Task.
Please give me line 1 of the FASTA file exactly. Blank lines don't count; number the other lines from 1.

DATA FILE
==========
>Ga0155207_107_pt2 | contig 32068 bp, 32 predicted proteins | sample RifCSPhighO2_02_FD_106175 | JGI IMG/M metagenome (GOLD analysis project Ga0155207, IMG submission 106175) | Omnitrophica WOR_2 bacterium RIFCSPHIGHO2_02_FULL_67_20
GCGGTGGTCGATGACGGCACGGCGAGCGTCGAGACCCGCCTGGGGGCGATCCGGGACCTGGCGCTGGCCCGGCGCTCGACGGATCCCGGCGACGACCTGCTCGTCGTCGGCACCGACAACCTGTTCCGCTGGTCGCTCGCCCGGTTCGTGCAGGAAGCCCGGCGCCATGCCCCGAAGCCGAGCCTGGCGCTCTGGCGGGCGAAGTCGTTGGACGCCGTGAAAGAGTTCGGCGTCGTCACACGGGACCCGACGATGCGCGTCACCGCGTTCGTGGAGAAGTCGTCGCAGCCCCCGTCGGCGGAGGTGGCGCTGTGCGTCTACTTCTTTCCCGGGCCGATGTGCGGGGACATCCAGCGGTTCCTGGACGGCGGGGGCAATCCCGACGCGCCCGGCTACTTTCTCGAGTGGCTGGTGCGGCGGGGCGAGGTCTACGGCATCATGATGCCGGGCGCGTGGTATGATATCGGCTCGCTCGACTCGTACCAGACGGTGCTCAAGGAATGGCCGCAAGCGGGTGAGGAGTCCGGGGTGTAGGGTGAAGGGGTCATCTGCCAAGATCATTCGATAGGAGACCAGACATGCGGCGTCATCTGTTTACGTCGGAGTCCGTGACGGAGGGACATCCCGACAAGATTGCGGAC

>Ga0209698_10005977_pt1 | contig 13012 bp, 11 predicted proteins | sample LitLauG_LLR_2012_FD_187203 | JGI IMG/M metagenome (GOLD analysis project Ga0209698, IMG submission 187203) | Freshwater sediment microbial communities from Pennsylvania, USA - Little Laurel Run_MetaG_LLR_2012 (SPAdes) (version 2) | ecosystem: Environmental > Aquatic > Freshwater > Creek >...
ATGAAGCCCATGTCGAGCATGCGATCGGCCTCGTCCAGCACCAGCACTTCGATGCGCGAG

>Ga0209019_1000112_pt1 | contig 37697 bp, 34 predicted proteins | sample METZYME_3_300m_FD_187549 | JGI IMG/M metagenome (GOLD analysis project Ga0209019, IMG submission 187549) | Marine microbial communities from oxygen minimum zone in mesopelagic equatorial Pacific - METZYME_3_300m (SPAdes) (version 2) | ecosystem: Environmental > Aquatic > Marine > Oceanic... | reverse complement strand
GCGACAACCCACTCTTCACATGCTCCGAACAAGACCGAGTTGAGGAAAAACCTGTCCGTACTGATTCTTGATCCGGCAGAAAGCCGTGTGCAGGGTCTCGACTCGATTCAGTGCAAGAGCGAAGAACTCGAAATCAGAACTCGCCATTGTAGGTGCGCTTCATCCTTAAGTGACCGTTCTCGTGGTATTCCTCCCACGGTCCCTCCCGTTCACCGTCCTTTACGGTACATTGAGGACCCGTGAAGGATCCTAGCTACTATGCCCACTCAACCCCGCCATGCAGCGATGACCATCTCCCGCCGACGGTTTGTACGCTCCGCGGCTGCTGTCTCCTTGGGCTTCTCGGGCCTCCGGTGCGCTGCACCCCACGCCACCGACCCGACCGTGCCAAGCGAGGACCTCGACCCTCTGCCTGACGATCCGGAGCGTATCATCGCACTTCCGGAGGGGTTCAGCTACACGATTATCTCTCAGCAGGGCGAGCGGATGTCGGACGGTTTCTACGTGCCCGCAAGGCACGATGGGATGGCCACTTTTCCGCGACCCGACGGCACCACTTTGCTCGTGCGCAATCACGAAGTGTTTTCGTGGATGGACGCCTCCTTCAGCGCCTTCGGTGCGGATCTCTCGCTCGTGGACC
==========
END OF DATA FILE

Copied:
>Ga0155207_107_pt2 | contig 32068 bp, 32 predicted proteins | sample RifCSPhighO2_02_FD_106175 | JGI IMG/M metagenome (GOLD analysis project Ga0155207, IMG submission 106175) | Omnitrophica WOR_2 bacterium RIFCSPHIGHO2_02_FULL_67_20